Study: CARD Act Is Helping Consumers


NEW YORK (MainStreet) – It’s been a year since the consumer protections of the 2009 CARD Act took effect. But have they made it easier for consumers to understand what their cards cost as advocates promised?

Indeed they have, says a new study by the Center for Responsible Investing, a consumer advocacy group.

“New credit card rules mandated by the Credit CARD Act of 2009 have resulted in significantly greater price transparency for consumers,” the Center reports. “This reverses a trend of increasingly unclear pricing that for years misled consumers into believing they would pay less for credit card debt than was true.

“Inaccurate pricing information likely caused many borrowers to take on more credit card debt than they otherwise would have,” the report continues.

The study looked at the difference between the “stated” rate on solicitations consumers received, mostly in the mail, and the actual rate they ended up paying after they received their cards. The actual rate includes not just the interest charged on card balances but also other fees that consumers have long had difficulty assessing.

“An estimated $12.1 billion in previously obscure yearly charges are now stated more clearly in credit card offers,” the center said.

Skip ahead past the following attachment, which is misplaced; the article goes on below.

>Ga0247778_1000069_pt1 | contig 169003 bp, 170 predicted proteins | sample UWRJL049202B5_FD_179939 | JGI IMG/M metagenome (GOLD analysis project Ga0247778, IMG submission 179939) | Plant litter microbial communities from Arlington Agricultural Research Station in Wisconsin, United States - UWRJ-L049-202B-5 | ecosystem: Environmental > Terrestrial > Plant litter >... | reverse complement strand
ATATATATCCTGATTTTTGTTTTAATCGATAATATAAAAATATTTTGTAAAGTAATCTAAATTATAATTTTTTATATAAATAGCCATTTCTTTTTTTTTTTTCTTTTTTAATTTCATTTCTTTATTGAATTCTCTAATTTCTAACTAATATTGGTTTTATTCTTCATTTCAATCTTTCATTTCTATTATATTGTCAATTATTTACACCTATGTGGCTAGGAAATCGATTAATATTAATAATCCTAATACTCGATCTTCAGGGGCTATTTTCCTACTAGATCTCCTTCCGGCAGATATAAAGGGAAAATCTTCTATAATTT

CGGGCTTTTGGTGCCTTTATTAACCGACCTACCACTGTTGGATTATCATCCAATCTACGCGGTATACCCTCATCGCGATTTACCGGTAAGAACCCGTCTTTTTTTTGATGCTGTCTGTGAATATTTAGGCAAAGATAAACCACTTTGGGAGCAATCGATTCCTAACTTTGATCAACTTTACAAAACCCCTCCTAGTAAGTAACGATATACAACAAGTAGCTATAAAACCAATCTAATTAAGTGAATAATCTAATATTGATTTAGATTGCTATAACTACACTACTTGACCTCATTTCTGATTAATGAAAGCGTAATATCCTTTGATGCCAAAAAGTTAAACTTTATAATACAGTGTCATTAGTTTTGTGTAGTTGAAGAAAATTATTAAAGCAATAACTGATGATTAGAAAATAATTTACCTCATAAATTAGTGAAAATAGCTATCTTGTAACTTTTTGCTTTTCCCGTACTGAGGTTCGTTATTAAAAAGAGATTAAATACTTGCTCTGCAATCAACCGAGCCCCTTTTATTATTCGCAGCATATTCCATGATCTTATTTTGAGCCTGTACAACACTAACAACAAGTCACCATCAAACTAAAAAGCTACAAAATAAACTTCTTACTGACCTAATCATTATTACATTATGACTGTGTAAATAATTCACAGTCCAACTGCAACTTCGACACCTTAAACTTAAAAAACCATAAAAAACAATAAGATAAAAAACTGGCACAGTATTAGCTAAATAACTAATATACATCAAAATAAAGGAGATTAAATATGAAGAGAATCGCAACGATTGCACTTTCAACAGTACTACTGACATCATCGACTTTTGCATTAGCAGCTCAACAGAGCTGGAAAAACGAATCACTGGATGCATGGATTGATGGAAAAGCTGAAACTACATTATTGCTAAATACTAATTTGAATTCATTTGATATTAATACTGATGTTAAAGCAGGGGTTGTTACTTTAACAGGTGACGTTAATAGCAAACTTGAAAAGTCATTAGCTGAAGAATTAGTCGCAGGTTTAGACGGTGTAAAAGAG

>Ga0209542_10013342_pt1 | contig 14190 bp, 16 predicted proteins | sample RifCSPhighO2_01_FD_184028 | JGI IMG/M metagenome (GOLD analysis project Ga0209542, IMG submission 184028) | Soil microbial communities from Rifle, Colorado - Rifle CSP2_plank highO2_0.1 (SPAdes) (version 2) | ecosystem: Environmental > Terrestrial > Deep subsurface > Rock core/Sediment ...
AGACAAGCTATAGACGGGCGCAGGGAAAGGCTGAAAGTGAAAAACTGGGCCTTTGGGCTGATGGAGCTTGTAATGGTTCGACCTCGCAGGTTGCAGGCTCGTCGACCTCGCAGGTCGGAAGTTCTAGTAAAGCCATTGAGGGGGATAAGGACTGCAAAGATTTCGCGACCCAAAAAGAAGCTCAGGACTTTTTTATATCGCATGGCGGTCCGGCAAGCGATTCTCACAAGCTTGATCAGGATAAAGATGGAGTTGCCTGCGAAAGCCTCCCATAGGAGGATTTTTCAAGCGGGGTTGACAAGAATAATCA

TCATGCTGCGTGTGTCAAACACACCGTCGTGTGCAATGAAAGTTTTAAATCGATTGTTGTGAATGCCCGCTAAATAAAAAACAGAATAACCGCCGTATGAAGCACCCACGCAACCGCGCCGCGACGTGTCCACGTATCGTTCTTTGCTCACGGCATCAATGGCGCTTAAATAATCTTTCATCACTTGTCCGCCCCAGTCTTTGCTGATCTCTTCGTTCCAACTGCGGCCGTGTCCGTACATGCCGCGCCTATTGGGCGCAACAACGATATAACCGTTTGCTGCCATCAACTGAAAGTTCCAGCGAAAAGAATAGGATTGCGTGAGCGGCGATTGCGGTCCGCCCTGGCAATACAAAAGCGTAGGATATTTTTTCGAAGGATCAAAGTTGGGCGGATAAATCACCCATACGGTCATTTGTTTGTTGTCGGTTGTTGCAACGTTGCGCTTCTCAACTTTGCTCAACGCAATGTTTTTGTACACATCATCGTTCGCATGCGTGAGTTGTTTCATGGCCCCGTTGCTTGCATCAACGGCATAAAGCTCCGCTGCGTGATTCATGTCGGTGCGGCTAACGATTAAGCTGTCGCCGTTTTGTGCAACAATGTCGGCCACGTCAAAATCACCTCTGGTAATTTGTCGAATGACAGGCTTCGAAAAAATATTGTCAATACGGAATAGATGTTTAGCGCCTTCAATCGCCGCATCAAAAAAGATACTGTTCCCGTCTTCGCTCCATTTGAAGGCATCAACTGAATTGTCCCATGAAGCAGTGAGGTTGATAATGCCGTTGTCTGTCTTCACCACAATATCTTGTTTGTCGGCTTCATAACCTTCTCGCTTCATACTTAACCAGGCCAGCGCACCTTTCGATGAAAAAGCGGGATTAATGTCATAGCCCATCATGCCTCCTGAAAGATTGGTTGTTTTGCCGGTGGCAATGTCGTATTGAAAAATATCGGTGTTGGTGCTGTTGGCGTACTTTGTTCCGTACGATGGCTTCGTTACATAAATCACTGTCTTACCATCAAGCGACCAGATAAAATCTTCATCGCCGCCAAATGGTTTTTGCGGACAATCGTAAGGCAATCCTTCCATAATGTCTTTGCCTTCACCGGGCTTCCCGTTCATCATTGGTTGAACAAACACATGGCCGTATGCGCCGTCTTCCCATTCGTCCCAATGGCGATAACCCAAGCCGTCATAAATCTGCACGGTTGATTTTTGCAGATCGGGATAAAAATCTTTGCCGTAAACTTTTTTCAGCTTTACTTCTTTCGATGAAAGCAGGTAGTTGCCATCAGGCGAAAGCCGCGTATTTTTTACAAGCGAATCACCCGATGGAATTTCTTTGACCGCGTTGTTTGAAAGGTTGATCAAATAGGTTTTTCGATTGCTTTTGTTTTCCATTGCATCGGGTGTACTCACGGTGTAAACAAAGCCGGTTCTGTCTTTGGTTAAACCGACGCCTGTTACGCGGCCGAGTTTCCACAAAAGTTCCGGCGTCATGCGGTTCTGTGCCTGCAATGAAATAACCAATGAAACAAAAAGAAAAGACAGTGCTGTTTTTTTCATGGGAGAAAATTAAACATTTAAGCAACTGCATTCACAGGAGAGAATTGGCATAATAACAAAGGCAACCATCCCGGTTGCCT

This gap between stated rates and actual ones “widened to unprecedented levels by 2004 and stayed at those levels through 2008,” the center reported. “This difference narrowed markedly in the wake of reform, with stated prices on solicitations moving much closer to actual prices.”

The study also found that card rates had remained stable during the year since the act took effect. Card issuers had argued the law would lead to higher rates.

But the critics have long argued that card issuers deliberately made contract terms confusing to fool customers into paying more in interest and fees than they intended. Card issuers said all terms were spelled out in contracts, and that CARD Act rules would stifle innovation and increase costs which would get passed on to consumers, and make issuers turn down more card applicants.

The council claims its study is more accurate than others, some of which have found rate increases, because it distinguishes between the stated rates listed for all account holders and the actual rates paid on accounts on which interest is actually assessed. “Given that multiple rates can apply to any given account, it is this latter number which most accurately reflects the interest rates that cardholders actually pay,” the center said.

The stated rate is often lower than the actual rate. In the past year, it has fallen by 0.75 percentage points compared to when the law was passed, the report found.

The gap between these two rate measures is now just 0.2 percentage points, compared to 2.3 percentage points at the peak in the 2004-2008 period. In 2007, for instance, stated rates averaged a little over 13% while actual rates exceeded 15%. Now the rates are practically the same, just under 14%.

“Contrary to credit card industry claims, the new rules have not caused prices to increase or access to credit to fall,” the council concluded.

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